Any of the options that would give him a larger platform undoubtedly would be more appealing than dealing with the gridlock inside California's Capitol.
The partisan finger-wagging has kept him wrapped up in negotiations over faltering state finances for much of the last two years, and his approval ratings have followed the decline in California's economic fortunes.
The 61-year-old Republican governor has been asked repeatedly whether he would entertain a position if offered one by the Democratic president-elect, most likely focused on alternative energy or other environmental initiatives.
He's been coy in some of his answers, but has said he will remain in office until the end of his term in January 2011. He is not eligible to run again for governor.
Schwarzenegger enjoyed a brief diversion from the budget frustrations as he mingled recently with leaders from 19 countries at the global warming summit organized by his administration.
The meeting had a lofty goal: drafting the template for the next phase of United Nations climate talks. The U.N. has a December 2009 deadline to complete a treaty to succeed the 1997 Kyoto Protocol.
While it might seem presumptuous for a governor of just one state to attempt to influence the talks, Schwarzenegger is a unique character. He has successfully branded himself as a modern environmental activist by repeating the same message: Cut emissions and invest in green technologies such as solar and wind power.
That image has held even though implementation of Schwarzenegger's signature policy - the 2006 law seeking to cut emissions roughly a third by 2020 - is so complex that it won't be completed until after he leaves office.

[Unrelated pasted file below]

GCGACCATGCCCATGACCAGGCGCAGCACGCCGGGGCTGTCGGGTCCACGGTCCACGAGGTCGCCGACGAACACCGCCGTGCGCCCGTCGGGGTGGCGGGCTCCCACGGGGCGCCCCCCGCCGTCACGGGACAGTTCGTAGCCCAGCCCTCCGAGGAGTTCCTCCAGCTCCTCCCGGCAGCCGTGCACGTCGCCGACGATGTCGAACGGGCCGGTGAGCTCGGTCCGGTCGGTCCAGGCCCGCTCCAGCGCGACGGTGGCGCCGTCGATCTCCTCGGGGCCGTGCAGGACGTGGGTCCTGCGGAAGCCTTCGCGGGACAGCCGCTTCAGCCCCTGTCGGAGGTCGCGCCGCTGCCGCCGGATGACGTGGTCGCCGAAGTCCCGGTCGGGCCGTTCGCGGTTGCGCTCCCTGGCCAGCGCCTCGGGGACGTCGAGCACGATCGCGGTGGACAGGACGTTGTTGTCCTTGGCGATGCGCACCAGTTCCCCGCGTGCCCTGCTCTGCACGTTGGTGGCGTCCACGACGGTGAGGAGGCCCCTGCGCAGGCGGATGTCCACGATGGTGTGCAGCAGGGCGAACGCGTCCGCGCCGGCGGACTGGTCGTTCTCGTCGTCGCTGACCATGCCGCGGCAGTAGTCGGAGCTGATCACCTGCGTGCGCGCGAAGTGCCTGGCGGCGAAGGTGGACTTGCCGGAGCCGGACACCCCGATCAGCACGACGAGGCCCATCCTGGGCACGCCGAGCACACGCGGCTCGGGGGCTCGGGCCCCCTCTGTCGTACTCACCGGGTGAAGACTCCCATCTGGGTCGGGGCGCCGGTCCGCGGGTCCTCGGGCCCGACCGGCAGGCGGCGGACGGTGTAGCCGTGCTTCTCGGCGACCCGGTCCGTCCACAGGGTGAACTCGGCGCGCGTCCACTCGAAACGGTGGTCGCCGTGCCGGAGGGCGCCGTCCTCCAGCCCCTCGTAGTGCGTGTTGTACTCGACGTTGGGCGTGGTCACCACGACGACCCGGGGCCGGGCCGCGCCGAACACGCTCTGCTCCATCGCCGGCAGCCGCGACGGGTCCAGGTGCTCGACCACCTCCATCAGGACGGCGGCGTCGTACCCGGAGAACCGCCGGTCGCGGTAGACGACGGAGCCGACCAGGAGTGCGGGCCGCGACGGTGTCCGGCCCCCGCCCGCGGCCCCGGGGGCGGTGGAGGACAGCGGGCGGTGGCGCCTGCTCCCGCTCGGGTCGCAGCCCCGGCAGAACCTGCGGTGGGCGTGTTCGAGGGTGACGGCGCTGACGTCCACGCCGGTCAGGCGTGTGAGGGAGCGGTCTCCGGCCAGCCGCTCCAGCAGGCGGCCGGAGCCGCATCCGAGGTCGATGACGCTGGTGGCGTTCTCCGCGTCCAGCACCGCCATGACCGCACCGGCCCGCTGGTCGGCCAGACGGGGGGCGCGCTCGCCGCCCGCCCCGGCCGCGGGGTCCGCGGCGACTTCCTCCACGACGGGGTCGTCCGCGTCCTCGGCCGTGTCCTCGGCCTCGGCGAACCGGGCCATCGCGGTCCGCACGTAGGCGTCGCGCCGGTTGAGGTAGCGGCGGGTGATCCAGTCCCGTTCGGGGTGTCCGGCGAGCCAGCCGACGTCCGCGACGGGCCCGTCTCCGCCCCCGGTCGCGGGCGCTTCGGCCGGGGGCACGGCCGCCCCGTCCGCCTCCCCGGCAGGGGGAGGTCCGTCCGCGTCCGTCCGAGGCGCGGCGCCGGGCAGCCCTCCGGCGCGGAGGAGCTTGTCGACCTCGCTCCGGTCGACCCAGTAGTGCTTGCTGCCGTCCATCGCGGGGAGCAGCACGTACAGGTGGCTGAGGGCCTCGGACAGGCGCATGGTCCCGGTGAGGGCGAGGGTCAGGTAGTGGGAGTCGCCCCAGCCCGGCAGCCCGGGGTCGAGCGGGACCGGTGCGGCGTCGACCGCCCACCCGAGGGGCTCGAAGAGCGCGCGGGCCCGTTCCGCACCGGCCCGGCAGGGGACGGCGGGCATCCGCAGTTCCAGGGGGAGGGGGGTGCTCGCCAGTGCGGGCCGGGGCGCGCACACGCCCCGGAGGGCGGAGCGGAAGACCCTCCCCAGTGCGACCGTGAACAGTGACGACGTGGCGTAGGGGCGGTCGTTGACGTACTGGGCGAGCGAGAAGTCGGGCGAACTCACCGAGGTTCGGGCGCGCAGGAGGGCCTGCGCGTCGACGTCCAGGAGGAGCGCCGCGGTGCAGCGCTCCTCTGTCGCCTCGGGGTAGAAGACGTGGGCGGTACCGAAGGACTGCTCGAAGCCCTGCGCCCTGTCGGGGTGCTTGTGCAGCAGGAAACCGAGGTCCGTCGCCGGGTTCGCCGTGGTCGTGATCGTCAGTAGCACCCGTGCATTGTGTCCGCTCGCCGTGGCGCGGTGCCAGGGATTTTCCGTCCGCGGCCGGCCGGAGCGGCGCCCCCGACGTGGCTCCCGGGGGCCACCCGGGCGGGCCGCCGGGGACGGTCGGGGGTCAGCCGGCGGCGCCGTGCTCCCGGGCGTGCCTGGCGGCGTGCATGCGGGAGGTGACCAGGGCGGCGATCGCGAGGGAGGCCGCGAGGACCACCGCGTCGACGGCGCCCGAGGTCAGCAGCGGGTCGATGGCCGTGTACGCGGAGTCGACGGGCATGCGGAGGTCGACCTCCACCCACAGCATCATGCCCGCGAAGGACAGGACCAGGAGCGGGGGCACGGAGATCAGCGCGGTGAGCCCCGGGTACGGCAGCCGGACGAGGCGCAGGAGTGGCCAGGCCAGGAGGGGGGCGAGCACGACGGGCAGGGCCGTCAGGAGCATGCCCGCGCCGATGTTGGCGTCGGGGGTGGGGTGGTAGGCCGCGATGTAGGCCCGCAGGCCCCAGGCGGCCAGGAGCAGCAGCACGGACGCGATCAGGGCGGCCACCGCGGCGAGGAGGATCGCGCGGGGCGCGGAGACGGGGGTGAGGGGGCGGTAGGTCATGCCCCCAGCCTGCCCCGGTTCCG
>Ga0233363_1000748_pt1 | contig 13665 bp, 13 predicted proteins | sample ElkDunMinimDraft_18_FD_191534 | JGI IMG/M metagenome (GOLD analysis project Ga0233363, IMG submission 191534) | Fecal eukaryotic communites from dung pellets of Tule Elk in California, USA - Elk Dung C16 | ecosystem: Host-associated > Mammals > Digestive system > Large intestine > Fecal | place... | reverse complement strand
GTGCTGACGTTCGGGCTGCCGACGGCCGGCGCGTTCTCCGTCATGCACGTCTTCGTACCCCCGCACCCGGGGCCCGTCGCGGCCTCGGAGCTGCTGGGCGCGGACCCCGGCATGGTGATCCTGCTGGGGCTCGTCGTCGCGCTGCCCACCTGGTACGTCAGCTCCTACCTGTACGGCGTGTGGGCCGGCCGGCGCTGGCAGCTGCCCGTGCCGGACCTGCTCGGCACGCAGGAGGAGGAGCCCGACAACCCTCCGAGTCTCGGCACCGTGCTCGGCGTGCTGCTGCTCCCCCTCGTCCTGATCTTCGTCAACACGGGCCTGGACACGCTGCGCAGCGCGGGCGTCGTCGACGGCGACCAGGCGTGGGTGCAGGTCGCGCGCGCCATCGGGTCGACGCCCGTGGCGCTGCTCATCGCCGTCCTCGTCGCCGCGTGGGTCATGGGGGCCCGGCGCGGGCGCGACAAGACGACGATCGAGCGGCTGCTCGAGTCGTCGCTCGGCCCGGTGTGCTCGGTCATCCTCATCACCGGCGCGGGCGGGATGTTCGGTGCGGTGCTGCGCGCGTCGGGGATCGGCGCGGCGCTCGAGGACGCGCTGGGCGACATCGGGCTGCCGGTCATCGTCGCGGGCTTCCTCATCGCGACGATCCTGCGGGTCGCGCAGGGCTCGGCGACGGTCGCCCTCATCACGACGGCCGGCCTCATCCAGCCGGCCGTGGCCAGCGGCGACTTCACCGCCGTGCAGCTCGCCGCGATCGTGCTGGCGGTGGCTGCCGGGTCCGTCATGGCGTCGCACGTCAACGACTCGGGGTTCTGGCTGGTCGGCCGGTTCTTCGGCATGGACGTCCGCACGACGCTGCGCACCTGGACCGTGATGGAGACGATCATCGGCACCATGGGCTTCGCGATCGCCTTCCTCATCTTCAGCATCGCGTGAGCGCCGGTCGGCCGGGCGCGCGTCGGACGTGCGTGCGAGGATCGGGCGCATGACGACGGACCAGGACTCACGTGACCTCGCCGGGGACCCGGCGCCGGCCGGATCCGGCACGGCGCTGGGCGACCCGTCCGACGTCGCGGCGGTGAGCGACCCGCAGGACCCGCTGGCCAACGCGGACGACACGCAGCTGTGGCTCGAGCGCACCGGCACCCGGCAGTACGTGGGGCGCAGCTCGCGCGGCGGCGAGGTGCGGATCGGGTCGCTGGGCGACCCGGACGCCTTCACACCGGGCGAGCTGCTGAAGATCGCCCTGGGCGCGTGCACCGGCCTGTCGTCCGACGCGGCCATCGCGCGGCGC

"When I think about what we're doing to address climate change and address a global issue, I think it's only fitting that Governor Schwarzenegger should be the lead," Democratic Illinois Gov. Rod Blagojevich said during the recent global warming summit.
Schwarzenegger's name comes up as a possible U.S. Senate candidate should Sen. Dianne Feinstein decide to run for governor in 2010 or if he chose to run against Sen. Barbara Boxer. Both are Democrats.
But a governor accustomed to bright lights may be unlikely to feel satisfied in the Senate, as one actor in a cast of 100. His centrist political philosophy also could make it difficult for him to survive a Republican primary in his home state.
One of the biggest wild cards is the governor's wife, Maria Shriver. A Democrat and early supporter of Obama, she was caught off guard in 2003 when Schwarzenegger announced his intention to run in the recall election for governor.
Schwarzenegger says that won't happen next time.
"Before I make any move, the next move that I make, I'm going to go and say to Maria: `Maria, you tell me what to do,"' Schwarzenegger said in a recent Fox News interview.
A reprise of his Hollywood career seems unlikely. The film star who earned $30 million in his final "Terminator" movie now says he'd rather be an action hero on weightier matters such as alternative energy and rebuilding the nation's infrastructure.
Schwarzenegger often has said how much he admires his in-laws, who started the Special Olympics and followed a family legacy of public service.
His ambition to leave a similar legacy is a driving force. Schwarzenegger has signed partnerships with the governors of Western states and Canadian provinces to develop regional cap-and-trade systems designed to reduce greenhouse gas emissions. Last week, he signed deals with regional government leaders from Mexico, Canada, Brazil and Indonesia in which they pledged support for climate initiatives.
After several years promoting environmental issues, Schwarzenegger told The Associated Press that combating global warming is now as ingrained in him as the career that began his rise to international fame - bodybuilding.
"Everything I do is forever. I got into bodybuilding at an early age and I will be working out until I drop dead, and hopefully they will put dumbbells in my casket," he said. "I will continue promoting fitness forever and I will be an environmental leader forever."
Associated Press writer Samantha Young contributed to this report.